Older versions of the EU’s eIDAS Digital Identity system may be vulnerable to hackers, who could use the flaw to impersonate any EU citizen, as it was technically possible to fake security certificates via the bug.
The problems were spotted by Cybersecurity firm SEC Consult, which warned that:
“During a short crash test SEC Consult identified critical vulnerabilities in the eIDAS-Node software component (EU cross-border authentication). These vulnerabilities could allow an attacker to impersonate any EU citizen.”
Specifically, according to the company’s Cybersecurity expert’s warning, if an Italian citizen wants to authenticate against a German online service, first the German eIDAS-Node (eIDAS-Connector) is directed by the web application to initiate the authentication process.
This then sends a request to the Italian eIDAS-Node (eIDAS-Service). The Italian eIDAS-Node forwards the user to a system that is equipped to authenticate the Italian citizen using the national eID scheme. After authentication, the German eIDAS-Connector receives the citizen’s information which it forwards to the web application.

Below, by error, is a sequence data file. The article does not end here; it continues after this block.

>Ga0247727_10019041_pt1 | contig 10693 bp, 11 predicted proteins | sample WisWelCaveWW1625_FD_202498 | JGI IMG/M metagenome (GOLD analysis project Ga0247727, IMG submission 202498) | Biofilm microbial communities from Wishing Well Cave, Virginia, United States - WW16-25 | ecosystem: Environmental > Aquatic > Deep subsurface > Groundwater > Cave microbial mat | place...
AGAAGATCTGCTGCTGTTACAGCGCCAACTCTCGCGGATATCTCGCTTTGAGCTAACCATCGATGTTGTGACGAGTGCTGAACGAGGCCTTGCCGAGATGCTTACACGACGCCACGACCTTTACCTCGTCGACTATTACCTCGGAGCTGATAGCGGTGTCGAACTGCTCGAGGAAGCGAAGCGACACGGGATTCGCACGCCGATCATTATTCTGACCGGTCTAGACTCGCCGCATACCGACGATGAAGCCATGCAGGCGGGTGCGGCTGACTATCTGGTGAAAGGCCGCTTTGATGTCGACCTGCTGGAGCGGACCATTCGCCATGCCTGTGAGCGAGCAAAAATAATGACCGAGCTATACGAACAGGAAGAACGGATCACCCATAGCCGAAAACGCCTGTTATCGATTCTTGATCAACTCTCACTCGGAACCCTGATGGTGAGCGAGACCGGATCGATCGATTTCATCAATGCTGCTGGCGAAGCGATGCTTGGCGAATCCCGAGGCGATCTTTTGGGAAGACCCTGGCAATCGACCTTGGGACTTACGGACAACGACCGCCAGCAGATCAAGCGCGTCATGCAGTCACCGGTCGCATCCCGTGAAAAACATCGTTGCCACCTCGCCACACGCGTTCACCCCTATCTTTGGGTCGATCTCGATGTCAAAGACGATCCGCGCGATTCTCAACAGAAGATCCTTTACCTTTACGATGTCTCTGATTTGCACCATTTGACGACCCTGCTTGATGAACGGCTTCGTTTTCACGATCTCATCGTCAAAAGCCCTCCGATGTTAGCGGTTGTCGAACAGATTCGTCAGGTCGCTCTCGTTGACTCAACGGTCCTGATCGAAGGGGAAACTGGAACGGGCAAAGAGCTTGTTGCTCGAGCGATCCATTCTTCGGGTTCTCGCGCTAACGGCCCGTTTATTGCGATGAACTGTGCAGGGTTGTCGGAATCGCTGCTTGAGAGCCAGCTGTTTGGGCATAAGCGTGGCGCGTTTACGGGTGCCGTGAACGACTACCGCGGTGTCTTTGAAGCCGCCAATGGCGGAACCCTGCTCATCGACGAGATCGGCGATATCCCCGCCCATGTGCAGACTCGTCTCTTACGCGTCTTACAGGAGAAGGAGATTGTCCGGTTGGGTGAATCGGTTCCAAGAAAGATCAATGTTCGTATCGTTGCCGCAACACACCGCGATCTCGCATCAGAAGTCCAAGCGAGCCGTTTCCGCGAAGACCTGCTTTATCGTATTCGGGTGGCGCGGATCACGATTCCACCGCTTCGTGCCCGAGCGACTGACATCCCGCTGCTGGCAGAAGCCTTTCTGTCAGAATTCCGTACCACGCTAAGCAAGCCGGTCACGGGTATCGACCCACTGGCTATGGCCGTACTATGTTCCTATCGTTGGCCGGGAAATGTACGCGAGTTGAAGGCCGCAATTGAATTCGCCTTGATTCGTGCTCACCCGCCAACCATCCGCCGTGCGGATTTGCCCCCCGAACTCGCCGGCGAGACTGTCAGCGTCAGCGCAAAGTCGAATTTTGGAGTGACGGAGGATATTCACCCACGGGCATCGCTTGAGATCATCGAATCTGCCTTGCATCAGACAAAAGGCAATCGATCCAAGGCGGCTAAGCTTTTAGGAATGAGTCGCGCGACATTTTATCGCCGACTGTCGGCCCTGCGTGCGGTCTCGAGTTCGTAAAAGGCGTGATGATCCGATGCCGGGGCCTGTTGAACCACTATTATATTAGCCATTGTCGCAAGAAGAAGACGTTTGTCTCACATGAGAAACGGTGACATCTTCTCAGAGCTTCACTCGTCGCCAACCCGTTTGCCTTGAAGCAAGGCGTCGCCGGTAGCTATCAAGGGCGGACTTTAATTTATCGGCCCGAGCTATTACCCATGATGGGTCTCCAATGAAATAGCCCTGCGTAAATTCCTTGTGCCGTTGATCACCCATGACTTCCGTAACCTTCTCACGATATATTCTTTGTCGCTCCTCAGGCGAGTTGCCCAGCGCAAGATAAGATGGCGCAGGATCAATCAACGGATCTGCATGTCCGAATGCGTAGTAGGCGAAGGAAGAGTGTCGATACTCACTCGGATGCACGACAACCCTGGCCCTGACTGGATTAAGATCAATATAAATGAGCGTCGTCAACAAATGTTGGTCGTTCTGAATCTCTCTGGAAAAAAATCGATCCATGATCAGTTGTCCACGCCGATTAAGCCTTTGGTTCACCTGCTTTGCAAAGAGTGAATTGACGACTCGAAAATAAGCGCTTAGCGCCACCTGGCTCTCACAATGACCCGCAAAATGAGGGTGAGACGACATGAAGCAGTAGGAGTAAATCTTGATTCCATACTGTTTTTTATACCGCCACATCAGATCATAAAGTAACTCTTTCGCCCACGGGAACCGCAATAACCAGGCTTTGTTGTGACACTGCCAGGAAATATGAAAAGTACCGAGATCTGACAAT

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As a result, the company recommends any and all operators of eIDAS-Node installations to conduct a “forensic investigation into whether this vulnerability has already been abused”.
The news was released on Tuesday by the group, but was brought to most people’s attention by IT developer news and analysis site The Register yesterday (which also helpfully translated the above warning from the original German).
Under a headline of ‘Europe’s digital identity system needs patching after can_we_trust_this function call ignored,’ its write-up alleges that, “Security flaws have been found in the European Union’s electronic identity system that could have been exploited by miscreants to impersonate member states’ citizens online.”
The EU has now issued a patch, but in the words of The Register‘s story, “If you’re running an eIDAS-Node installation – as many member states do – then make sure you’ve updated to version 2.3.1 or higher to avoid these security weaknesses.”